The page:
You only get one shot to make a first impression. And Twitter's introduction to the world wasn't good.
On March 21, 2006, at 12:50 pm, Jack Dorsey, the creator of Twitter, sent out the world’s very first Tweet:
Uhh, yeah, again, not the greatest intro in the world. However, the bumpy start would soon be forgotten, as Twitter grew into the social media beast that it is now: in just a span of seven years, there are over 200 million Twitter users.
Twitter wouldn't be the giant that it is today without the innovative add-ons over the years. One of them was the trending topic.
You should be well versed in Twitter by now, but in case you're not: a trending topic is a phrase or word that's constantly being mentioned on Twitter.
It's basically what people are discussing online that day.
Since there was no trending topic back then, we decided to look up the stories of that day to find out what would be trending on Twitter on March 21, 2006.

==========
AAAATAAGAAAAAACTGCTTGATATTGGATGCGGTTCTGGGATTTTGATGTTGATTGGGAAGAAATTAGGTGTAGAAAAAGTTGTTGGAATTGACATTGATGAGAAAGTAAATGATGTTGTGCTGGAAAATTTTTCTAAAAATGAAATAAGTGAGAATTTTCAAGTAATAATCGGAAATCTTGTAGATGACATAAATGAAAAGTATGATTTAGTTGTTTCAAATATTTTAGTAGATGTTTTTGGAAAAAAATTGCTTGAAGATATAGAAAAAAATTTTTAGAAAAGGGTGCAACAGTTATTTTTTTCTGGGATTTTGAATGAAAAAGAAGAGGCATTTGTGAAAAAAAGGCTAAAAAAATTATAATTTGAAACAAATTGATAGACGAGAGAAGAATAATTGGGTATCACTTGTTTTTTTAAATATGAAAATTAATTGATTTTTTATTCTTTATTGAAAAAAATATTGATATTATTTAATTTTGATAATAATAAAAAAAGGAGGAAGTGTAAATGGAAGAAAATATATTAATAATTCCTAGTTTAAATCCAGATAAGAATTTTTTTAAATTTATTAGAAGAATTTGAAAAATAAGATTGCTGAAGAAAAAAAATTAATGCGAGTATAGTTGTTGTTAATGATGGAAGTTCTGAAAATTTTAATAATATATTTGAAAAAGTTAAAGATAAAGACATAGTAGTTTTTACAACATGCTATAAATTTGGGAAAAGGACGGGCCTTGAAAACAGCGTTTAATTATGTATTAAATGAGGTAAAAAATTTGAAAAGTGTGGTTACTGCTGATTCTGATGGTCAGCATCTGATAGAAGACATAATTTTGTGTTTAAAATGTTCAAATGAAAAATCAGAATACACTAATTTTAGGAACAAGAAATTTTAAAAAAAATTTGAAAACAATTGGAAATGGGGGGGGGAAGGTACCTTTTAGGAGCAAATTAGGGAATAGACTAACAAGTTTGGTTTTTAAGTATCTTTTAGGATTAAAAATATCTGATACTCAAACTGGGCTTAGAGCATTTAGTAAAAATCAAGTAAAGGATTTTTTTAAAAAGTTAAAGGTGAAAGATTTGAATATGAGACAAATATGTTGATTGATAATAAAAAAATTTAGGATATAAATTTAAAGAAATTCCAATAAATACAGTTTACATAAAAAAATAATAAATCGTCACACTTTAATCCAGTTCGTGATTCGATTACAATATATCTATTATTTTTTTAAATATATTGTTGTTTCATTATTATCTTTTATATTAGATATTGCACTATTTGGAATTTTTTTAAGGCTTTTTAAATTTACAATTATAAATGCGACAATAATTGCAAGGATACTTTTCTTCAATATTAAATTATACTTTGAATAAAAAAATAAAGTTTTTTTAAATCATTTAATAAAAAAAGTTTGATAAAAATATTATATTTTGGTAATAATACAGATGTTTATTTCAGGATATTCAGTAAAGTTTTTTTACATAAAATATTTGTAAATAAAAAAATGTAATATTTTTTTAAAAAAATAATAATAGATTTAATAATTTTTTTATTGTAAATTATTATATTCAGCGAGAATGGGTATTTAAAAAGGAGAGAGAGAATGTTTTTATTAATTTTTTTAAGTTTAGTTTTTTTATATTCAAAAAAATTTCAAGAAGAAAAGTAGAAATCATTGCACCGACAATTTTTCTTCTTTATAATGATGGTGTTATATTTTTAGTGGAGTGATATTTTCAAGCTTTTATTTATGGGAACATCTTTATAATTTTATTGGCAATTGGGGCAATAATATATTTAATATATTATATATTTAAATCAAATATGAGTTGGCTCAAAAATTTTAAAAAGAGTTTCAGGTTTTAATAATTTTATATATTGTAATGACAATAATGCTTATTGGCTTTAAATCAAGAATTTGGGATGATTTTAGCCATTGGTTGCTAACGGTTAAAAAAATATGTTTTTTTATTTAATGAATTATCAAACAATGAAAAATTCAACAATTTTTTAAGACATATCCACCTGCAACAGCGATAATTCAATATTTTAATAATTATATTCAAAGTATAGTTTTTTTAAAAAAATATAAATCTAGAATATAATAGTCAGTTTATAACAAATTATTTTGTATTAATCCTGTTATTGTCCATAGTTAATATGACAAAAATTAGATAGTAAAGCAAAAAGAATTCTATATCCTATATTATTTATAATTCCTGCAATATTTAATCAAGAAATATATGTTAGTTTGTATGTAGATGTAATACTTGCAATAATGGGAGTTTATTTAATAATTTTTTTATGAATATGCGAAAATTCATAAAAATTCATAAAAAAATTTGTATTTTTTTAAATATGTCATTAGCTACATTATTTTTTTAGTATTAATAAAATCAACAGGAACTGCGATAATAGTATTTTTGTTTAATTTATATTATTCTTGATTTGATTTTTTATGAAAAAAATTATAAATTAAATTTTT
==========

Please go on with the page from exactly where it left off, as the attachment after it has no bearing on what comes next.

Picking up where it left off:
It's interesting to say the least!
On that day, pictures of The Game popped up on the net, and the butterfly tattoo, which appeared under his right eye, is covered by an LA sign. It was, by far, one of the worst tattoo fails in recent memory.
TrendingTopics: #ButterflySMH #TheGameStupid
Even from the start, Black Twitter was king, so after Cassidy, who just served eight months in federal prison for involuntary manslaughter, was released, this freestyle that he had just released would have been the biggest thing on the net.
The hottest movie out was the Natalie Portman-led V For Vendetta, which was the number one movie of the week.
The second round of March Madness was complete and for the most part there were no huge bracket busters, yet. Two days after Twitter launched, however, there would be an upset when the number 4 seed, LSU, bumped the hated number one seeded Duke team.
After a two year sabbatical, Prince returned to the music scene with 3121, his 31st studio album. The project would become the first Prince album ever to debut at number one, with 183,436 sold in its first week.
In 2006, H5N1, also known as bird flu, was on everyone’s mind, with reports of people getting sick from the flu popping up daily.
Look how different 2006 was compared to now. We were two years into the second term of George Bush and the president was still saying things like "we will succeed in Iraq." At least that's what he said during a big speech that day.